Nursing Students Offer Support in Dominican Republic
We spent the majority of the time working at the urban Herrera Clinic. We participated in prenatal and postpartum care, home-visits, and community education.
Deanna Pilkenton, CNM, MSN, an Instructor of Nurse Midwifery at Vanderbilt University School of Nursing in Nashville, TN took two nursing students to volunteer in two women’s and children’s health clinics supported by Project HOPE in Herrera and Monte Plata, Dominican Republic.
It was my first time as a Vanderbilt University School of Nursing faculty member leading a group of student volunteers in the Dominican Republic with Project HOPE. What a fantastic first experience! Two nurse-midwifery students, Anna Calhoun and Emily Seimer, and I recently spent ten days in the DR with the fabulous Teresa Narvaez, Project HOPE’s Country Director in the DR, as our on-the-ground expert chaperon.
We spent the majority of the time working at the urban Herrera Clinic. We participated in prenatal and postpartum care, home visits and community education. The clinic staff and medical providers were welcoming and generous with their time and expertise. The patients and community members of Herrera were fabulous — allowing us to ask questions, observe andexperience a bit of their culture. Getting to know the people of the Herrera community, participating in home visits and observing clinic operations were definite highlights of the trip.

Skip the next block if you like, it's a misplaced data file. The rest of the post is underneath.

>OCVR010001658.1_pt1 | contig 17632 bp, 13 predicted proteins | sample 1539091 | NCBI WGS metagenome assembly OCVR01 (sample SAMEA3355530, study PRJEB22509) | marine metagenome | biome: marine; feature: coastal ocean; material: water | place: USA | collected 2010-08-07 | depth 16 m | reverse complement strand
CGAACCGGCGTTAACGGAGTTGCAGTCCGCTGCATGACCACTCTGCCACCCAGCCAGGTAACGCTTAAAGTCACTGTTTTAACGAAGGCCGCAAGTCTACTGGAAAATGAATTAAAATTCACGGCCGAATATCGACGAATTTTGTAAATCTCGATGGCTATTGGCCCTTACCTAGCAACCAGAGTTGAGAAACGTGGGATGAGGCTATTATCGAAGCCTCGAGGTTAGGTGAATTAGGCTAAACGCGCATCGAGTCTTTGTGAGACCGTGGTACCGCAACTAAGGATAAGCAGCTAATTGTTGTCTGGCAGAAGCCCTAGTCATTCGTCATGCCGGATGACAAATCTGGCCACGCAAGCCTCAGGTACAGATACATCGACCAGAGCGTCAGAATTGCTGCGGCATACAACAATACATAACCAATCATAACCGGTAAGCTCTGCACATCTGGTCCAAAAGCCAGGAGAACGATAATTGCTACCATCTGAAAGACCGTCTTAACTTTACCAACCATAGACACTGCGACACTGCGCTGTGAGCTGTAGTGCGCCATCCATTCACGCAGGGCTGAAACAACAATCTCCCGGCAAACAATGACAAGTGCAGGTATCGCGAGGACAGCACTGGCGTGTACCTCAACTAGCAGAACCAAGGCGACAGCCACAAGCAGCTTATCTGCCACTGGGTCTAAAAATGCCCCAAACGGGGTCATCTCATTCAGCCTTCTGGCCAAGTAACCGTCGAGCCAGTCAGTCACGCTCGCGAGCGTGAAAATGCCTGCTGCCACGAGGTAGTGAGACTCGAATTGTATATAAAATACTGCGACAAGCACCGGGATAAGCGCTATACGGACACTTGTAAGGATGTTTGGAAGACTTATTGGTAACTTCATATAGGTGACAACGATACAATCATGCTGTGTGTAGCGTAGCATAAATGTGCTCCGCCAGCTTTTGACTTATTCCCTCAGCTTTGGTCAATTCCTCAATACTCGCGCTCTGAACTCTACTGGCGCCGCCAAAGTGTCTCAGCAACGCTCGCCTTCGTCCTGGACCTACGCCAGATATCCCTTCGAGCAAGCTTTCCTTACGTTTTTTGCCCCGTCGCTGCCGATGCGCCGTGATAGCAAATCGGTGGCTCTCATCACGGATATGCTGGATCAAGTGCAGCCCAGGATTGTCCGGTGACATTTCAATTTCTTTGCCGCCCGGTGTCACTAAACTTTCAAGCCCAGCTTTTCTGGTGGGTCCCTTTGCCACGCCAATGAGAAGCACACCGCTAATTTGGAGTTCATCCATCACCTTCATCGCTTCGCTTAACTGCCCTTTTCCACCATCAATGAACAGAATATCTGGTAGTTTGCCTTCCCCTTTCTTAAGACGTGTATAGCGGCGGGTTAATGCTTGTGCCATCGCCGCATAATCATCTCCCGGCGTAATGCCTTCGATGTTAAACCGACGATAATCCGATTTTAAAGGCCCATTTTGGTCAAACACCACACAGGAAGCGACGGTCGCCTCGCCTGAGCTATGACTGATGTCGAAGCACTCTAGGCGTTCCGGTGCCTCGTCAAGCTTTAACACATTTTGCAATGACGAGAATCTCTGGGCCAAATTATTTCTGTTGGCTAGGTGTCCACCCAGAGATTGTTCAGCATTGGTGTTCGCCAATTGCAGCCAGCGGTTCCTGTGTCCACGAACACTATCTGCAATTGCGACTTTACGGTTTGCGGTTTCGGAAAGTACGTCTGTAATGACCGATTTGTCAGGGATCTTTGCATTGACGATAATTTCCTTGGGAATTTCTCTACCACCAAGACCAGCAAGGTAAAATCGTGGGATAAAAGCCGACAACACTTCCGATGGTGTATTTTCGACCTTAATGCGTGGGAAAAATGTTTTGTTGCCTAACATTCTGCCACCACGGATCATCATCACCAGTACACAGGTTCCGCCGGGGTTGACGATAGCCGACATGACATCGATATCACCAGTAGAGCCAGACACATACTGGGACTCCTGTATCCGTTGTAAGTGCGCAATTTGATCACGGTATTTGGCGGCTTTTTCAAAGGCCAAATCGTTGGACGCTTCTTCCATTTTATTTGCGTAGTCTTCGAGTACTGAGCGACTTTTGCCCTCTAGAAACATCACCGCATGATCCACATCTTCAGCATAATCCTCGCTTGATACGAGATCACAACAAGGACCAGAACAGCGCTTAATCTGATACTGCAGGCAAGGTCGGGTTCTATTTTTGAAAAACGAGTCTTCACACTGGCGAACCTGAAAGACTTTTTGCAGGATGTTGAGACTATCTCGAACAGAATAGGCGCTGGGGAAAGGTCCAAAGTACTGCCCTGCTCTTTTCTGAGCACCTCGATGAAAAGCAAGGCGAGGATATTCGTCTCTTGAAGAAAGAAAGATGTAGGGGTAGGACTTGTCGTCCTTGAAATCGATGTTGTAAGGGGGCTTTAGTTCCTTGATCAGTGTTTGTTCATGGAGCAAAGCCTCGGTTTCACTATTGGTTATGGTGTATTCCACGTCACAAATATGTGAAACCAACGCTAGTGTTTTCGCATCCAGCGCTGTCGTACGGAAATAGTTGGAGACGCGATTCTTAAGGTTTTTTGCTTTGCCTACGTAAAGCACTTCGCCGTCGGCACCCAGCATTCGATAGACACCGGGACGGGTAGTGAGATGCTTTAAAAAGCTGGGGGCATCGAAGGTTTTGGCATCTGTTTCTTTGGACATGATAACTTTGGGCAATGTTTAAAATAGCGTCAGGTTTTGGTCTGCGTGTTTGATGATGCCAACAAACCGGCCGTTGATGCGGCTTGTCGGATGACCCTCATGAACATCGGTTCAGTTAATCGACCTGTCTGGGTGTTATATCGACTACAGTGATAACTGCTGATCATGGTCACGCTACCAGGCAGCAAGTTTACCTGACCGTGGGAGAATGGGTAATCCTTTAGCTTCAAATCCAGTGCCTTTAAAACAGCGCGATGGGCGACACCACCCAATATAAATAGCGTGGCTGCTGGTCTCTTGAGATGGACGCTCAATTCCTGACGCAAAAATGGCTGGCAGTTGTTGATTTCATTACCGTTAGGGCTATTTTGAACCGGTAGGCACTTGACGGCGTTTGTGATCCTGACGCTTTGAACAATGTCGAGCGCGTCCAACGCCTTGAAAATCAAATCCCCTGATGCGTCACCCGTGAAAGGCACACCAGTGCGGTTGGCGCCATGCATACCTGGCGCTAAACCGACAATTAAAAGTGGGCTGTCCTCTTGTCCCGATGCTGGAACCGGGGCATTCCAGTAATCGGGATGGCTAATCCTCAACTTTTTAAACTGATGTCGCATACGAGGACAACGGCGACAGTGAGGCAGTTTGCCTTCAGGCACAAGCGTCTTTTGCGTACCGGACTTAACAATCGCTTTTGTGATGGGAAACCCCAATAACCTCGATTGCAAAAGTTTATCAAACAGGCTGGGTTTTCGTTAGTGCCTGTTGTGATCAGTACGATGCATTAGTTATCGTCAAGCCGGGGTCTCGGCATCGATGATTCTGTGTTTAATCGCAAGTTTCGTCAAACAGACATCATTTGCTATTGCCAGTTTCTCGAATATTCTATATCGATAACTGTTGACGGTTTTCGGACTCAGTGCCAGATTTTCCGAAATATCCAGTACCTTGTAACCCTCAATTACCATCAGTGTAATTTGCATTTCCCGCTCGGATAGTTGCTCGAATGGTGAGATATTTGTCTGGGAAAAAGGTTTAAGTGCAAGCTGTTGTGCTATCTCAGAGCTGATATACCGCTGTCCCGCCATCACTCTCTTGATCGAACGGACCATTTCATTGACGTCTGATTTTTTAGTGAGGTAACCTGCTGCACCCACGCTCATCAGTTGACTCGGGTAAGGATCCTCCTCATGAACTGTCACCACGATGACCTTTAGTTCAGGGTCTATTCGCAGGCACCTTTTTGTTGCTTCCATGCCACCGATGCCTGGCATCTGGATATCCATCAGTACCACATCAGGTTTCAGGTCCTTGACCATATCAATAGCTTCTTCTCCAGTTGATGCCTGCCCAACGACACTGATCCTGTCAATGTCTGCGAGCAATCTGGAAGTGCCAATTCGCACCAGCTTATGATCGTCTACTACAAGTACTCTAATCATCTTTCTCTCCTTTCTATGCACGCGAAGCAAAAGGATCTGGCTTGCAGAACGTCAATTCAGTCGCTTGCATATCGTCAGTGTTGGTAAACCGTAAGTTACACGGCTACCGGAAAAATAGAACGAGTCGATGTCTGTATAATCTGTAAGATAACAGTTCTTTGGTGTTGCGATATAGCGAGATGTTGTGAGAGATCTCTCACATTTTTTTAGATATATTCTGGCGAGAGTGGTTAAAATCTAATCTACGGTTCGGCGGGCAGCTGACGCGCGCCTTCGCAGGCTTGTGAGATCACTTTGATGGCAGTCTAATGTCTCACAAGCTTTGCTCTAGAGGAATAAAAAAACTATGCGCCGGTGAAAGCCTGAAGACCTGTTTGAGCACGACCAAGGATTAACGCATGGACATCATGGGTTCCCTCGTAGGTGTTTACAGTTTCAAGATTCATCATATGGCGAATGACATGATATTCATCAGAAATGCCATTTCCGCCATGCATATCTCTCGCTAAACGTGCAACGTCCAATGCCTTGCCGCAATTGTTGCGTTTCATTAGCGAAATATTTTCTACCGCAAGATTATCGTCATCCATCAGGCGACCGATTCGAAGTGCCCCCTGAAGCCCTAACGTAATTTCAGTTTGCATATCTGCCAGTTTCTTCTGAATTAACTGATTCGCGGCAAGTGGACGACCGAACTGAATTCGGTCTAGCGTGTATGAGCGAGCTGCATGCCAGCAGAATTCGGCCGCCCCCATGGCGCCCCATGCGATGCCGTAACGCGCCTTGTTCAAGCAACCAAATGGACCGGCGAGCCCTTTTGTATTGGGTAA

In addition to our experience in Herrera, Teresa also arranged several other valuable experiences for us. We toured the Monte Plata Clinic in the rural town of the same name. We were able to see first-hand construction of the new clinic in Haina, just outside the capital city of Santo Domingo. And we were able to attend the National Vaccination Week inaugural event at a local school in Santo Domingo, where many prominent Ministry of Health representatives spoke and where we were able to meet the Minister of Health himself, Wilfredo Hidalgo!
Our Project HOPE volunteer stint was a great experience for all of us, students and teacher alike. Our objectives were to participate in outpatient clinical work and have a valuable cultural exchange. Teresa and Matt, the Project HOPE staff and the beautiful people of the Herrera community made this an overwhelming success. We look forward to returning next year!